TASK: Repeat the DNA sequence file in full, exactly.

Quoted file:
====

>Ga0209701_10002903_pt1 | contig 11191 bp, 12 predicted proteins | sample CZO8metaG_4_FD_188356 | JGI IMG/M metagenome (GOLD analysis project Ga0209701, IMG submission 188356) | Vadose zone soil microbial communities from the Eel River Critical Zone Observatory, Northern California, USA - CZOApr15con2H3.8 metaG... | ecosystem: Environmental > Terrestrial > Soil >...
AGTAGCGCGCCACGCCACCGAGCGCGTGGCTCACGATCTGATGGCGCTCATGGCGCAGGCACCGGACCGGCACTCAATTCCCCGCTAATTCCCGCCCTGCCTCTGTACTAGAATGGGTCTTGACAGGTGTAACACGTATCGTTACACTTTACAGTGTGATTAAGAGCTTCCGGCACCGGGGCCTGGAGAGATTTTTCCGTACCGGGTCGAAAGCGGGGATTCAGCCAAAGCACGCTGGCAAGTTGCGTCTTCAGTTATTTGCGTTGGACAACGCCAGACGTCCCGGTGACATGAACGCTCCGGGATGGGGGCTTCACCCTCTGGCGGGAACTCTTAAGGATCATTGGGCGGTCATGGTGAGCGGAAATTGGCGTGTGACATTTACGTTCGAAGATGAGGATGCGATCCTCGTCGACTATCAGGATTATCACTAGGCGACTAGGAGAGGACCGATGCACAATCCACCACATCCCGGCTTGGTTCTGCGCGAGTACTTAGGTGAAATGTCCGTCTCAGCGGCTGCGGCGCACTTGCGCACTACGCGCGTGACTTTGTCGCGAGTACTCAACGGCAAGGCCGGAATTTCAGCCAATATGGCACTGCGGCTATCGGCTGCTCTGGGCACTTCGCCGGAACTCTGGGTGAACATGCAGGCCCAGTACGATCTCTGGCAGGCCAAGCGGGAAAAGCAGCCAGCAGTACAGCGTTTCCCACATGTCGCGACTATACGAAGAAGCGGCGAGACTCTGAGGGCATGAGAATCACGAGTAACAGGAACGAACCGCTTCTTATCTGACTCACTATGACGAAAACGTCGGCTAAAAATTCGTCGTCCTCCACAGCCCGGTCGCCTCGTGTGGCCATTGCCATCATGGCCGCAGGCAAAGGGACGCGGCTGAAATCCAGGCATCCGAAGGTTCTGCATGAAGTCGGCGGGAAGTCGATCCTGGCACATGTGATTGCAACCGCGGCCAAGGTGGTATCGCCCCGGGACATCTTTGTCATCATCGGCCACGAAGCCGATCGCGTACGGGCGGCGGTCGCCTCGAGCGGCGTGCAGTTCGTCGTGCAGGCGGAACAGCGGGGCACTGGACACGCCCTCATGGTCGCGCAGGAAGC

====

>Ga0209701_10002903_pt1 | contig 11191 bp, 12 predicted proteins | sample CZO8metaG_4_FD_188356 | JGI IMG/M metagenome (GOLD analysis project Ga0209701, IMG submission 188356) | Vadose zone soil microbial communities from the Eel River Critical Zone Observatory, Northern California, USA - CZOApr15con2H3.8 metaG... | ecosystem: Environmental > Terrestrial > Soil >...
AGTAGCGCGCCACGCCACCGAGCGCGTGGCTCACGATCTGATGGCGCTCATGGCGCAGGCACCGGACCGGCACTCAATTCCCCGCTAATTCCCGCCCTGCCTCTGTACTAGAATGGGTCTTGACAGGTGTAACACGTATCGTTACACTTTACAGTGTGATTAAGAGCTTCCGGCACCGGGGCCTGGAGAGATTTTTCCGTACCGGGTCGAAAGCGGGGATTCAGCCAAAGCACGCTGGCAAGTTGCGTCTTCAGTTATTTGCGTTGGACAACGCCAGACGTCCCGGTGACATGAACGCTCCGGGATGGGGGCTTCACCCTCTGGCGGGAACTCTTAAGGATCATTGGGCGGTCATGGTGAGCGGAAATTGGCGTGTGACATTTACGTTCGAAGATGAGGATGCGATCCTCGTCGACTATCAGGATTATCACTAGGCGACTAGGAGAGGACCGATGCACAATCCACCACATCCCGGCTTGGTTCTGCGCGAGTACTTAGGTGAAATGTCCGTCTCAGCGGCTGCGGCGCACTTGCGCACTACGCGCGTGACTTTGTCGCGAGTACTCAACGGCAAGGCCGGAATTTCAGCCAATATGGCACTGCGGCTATCGGCTGCTCTGGGCACTTCGCCGGAACTCTGGGTGAACATGCAGGCCCAGTACGATCTCTGGCAGGCCAAGCGGGAAAAGCAGCCAGCAGTACAGCGTTTCCCACATGTCGCGACTATACGAAGAAGCGGCGAGACTCTGAGGGCATGAGAATCACGAGTAACAGGAACGAACCGCTTCTTATCTGACTCACTATGACGAAAACGTCGGCTAAAAATTCGTCGTCCTCCACAGCCCGGTCGCCTCGTGTGGCCATTGCCATCATGGCCGCAGGCAAAGGGACGCGGCTGAAATCCAGGCATCCGAAGGTTCTGCATGAAGTCGGCGGGAAGTCGATCCTGGCACATGTGATTGCAACCGCGGCCAAGGTGGTATCGCCCCGGGACATCTTTGTCATCATCGGCCACGAAGCCGATCGCGTACGGGCGGCGGTCGCCTCGAGCGGCGTGCAGTTCGTCGTGCAGGCGGAACAGCGGGGCACTGGACACGCCCTCATGGTCGCGCAGGAAGC